Court Monitoring Makes a Difference
Since 1993, WATCH has trained 760 volunteers who have donated
32,000 hours and monitored over 61,000 hearings.
WATCH’s mission is to make the justice system more effective and responsive in handling cases of violence against women and children, and to create a more informed and involved public.
Every day trained WATCH volunteers observe court and report on what they see. WATCH follows up with court staff and committees to recommend improvements. Our experience shows that when the public is present in court, everyone does a better job.
- WATCH was founded in 1992 in Minneapolis, Minnesota
- Trained WATCH volunteers monitor over 5,000 hearings each year in several Hennepin County courts
- Court personnel and advocates for women agree that public scrutiny of the courts leads to improvements
- WATCH trains court monitoring groups cross the U. S. with manuals, site visits, and web-based training
WATCH is committed to ending racial, cultural, and gender bias in the courts and to reflecting that commitment at all levels of our organization.
Click on link below to join our July 20th webinar:
Monitoring Sexual Assault Cases
July 20th from 11:30-12:30pm (CST)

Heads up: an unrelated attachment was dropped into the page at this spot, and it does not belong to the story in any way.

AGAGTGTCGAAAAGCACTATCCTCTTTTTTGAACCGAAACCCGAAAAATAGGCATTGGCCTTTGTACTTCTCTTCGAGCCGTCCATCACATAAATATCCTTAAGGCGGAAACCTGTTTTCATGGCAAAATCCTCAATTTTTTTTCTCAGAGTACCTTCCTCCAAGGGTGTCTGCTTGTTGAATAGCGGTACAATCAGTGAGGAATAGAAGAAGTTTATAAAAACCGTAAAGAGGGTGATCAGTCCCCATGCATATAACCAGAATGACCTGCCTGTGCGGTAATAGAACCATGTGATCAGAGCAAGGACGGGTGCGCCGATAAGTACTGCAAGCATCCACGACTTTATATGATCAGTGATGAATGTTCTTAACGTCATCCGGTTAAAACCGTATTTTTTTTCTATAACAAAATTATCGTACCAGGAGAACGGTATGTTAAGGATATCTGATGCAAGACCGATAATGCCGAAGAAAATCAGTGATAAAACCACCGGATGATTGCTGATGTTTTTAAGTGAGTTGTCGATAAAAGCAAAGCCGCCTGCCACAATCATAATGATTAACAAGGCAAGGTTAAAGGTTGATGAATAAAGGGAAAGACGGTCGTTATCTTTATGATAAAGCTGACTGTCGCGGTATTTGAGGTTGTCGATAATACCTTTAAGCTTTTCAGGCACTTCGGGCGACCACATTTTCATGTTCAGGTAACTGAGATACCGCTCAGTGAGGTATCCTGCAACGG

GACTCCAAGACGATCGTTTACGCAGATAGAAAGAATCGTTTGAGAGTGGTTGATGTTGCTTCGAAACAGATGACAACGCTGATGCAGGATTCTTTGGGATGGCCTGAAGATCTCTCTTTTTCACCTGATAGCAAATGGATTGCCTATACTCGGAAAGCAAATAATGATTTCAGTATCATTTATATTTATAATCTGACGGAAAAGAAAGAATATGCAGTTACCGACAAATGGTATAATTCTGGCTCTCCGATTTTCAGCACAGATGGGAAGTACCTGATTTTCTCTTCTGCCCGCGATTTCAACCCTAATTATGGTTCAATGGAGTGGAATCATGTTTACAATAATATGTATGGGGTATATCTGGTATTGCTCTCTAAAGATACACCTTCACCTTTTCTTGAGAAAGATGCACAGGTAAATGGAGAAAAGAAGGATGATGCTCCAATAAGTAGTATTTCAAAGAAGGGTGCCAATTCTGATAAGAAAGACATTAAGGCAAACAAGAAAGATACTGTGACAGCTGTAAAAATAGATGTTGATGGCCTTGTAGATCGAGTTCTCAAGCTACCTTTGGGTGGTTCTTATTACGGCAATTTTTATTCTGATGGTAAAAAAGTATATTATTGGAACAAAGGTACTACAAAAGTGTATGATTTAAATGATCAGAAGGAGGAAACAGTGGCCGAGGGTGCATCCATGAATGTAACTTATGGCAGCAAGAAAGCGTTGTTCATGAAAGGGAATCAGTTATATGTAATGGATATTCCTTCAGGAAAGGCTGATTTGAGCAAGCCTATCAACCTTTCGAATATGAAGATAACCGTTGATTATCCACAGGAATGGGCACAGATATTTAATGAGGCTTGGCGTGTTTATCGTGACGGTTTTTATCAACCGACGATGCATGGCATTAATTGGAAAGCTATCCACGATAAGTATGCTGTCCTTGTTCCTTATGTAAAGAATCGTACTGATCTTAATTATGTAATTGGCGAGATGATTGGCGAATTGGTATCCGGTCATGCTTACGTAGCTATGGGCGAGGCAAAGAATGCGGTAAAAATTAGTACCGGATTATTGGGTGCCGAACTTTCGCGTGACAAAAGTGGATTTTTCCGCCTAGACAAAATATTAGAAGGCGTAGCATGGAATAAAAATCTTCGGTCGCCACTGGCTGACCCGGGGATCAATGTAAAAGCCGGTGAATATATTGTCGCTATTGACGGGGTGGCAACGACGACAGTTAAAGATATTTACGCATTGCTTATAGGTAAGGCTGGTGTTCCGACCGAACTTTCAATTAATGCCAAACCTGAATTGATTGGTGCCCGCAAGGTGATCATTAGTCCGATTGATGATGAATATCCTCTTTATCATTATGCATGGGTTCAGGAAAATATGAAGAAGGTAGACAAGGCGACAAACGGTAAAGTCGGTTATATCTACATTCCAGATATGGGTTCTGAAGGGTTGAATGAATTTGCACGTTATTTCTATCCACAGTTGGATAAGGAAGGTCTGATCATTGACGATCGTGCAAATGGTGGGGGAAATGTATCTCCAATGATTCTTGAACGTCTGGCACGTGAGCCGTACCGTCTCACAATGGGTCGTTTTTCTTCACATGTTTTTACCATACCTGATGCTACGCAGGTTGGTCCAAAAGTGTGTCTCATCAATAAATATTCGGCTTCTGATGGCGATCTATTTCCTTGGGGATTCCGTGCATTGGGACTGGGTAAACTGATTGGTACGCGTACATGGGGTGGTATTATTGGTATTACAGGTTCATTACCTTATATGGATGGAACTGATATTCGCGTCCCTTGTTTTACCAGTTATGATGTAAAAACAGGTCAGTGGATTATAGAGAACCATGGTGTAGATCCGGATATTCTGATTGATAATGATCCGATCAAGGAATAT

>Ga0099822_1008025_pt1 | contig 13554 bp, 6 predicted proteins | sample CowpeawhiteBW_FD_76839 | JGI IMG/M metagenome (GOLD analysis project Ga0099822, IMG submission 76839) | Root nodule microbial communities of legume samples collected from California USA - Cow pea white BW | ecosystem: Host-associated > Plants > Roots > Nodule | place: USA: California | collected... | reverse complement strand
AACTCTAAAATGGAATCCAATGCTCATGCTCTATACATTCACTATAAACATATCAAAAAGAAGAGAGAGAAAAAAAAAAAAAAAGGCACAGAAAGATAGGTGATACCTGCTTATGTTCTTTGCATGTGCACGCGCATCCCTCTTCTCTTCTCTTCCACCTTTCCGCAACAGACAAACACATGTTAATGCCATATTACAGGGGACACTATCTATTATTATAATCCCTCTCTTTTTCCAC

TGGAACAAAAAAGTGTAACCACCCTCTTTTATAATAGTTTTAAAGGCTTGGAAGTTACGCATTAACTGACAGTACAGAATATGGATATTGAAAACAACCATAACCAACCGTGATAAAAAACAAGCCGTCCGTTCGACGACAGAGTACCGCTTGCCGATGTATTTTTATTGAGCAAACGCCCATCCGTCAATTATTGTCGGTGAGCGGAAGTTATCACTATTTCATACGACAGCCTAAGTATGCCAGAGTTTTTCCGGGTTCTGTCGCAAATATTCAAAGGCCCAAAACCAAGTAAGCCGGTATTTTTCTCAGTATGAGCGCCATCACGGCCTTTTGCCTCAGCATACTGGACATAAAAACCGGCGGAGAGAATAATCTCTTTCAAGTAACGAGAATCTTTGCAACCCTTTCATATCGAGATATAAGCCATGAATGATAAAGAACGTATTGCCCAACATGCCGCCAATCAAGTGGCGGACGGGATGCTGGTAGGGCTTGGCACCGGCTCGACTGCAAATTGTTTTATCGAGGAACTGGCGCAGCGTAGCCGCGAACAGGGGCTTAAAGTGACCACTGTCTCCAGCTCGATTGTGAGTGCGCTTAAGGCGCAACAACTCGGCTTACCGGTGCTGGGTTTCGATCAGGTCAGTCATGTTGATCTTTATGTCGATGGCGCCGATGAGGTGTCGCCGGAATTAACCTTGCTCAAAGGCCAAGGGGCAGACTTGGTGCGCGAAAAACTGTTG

System Accountability for Sexual Assault Cases
Attorney Laura Jones, CourtWatch Manager
King County Sexual Assault Resource Center in Seattle, WA
Through monitoring, research, and feedback, court watch programs promote system accountability by examining and reporting on court procedures, policies, and practices. But with so few cases of sexual violence getting reported to the police and even fewer going to trial, how can court monitoring help? This one-hour presentation will provide an overview of court monitoring and address ways sexual assault programs and advocates can highlight flaws in the system and advocate for change. Special guest Laura Jones will discuss her programs project using court monitors to examine their Sexual Assault Protection Order process.
Managing Court Monitor Volunteers
Providing Feedback to Your Courts